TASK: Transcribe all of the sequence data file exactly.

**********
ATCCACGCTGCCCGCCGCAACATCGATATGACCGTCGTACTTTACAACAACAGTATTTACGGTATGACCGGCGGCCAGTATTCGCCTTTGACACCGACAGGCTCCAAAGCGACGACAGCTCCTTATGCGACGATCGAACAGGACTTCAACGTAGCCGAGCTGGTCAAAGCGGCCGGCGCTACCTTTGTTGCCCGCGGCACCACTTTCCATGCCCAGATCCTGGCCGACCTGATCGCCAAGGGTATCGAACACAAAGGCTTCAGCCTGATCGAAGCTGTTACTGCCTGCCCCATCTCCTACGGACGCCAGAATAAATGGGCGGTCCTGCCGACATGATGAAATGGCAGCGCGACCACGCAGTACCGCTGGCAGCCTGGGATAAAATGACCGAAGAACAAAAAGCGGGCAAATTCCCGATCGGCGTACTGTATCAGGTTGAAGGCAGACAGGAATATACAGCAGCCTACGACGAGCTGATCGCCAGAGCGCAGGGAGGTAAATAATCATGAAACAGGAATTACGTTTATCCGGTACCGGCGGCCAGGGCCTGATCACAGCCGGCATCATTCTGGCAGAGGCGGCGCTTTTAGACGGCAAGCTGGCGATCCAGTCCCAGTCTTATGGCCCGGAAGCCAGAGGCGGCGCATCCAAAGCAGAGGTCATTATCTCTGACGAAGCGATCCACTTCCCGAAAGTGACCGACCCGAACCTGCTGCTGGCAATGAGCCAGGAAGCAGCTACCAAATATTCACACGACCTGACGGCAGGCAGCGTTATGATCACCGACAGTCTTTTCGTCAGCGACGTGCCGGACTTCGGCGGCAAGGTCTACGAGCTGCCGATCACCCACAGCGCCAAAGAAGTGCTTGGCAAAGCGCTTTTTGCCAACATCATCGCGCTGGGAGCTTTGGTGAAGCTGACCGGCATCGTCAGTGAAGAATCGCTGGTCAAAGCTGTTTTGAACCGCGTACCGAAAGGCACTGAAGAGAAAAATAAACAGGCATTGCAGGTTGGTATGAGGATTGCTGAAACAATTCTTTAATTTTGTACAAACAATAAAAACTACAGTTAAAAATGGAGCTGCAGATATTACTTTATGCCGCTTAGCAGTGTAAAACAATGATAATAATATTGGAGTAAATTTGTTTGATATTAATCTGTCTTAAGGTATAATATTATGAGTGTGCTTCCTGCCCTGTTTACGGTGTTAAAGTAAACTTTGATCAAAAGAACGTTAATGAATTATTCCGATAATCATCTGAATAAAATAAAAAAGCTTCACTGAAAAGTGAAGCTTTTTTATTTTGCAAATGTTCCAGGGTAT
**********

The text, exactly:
ATCCACGCTGCCCGCCGCAACATCGATATGACCGTCGTACTTTACAACAACAGTATTTACGGTATGACCGGCGGCCAGTATTCGCCTTTGACACCGACAGGCTCCAAAGCGACGACAGCTCCTTATGCGACGATCGAACAGGACTTCAACGTAGCCGAGCTGGTCAAAGCGGCCGGCGCTACCTTTGTTGCCCGCGGCACCACTTTCCATGCCCAGATCCTGGCCGACCTGATCGCCAAGGGTATCGAACACAAAGGCTTCAGCCTGATCGAAGCTGTTACTGCCTGCCCCATCTCCTACGGACGCCAGAATAAATGGGCGGTCCTGCCGACATGATGAAATGGCAGCGCGACCACGCAGTACCGCTGGCAGCCTGGGATAAAATGACCGAAGAACAAAAAGCGGGCAAATTCCCGATCGGCGTACTGTATCAGGTTGAAGGCAGACAGGAATATACAGCAGCCTACGACGAGCTGATCGCCAGAGCGCAGGGAGGTAAATAATCATGAAACAGGAATTACGTTTATCCGGTACCGGCGGCCAGGGCCTGATCACAGCCGGCATCATTCTGGCAGAGGCGGCGCTTTTAGACGGCAAGCTGGCGATCCAGTCCCAGTCTTATGGCCCGGAAGCCAGAGGCGGCGCATCCAAAGCAGAGGTCATTATCTCTGACGAAGCGATCCACTTCCCGAAAGTGACCGACCCGAACCTGCTGCTGGCAATGAGCCAGGAAGCAGCTACCAAATATTCACACGACCTGACGGCAGGCAGCGTTATGATCACCGACAGTCTTTTCGTCAGCGACGTGCCGGACTTCGGCGGCAAGGTCTACGAGCTGCCGATCACCCACAGCGCCAAAGAAGTGCTTGGCAAAGCGCTTTTTGCCAACATCATCGCGCTGGGAGCTTTGGTGAAGCTGACCGGCATCGTCAGTGAAGAATCGCTGGTCAAAGCTGTTTTGAACCGCGTACCGAAAGGCACTGAAGAGAAAAATAAACAGGCATTGCAGGTTGGTATGAGGATTGCTGAAACAATTCTTTAATTTTGTACAAACAATAAAAACTACAGTTAAAAATGGAGCTGCAGATATTACTTTATGCCGCTTAGCAGTGTAAAACAATGATAATAATATTGGAGTAAATTTGTTTGATATTAATCTGTCTTAAGGTATAATATTATGAGTGTGCTTCCTGCCCTGTTTACGGTGTTAAAGTAAACTTTGATCAAAAGAACGTTAATGAATTATTCCGATAATCATCTGAATAAAATAAAAAAGCTTCACTGAAAAGTGAAGCTTTTTTATTTTGCAAATGTTCCAGGGTAT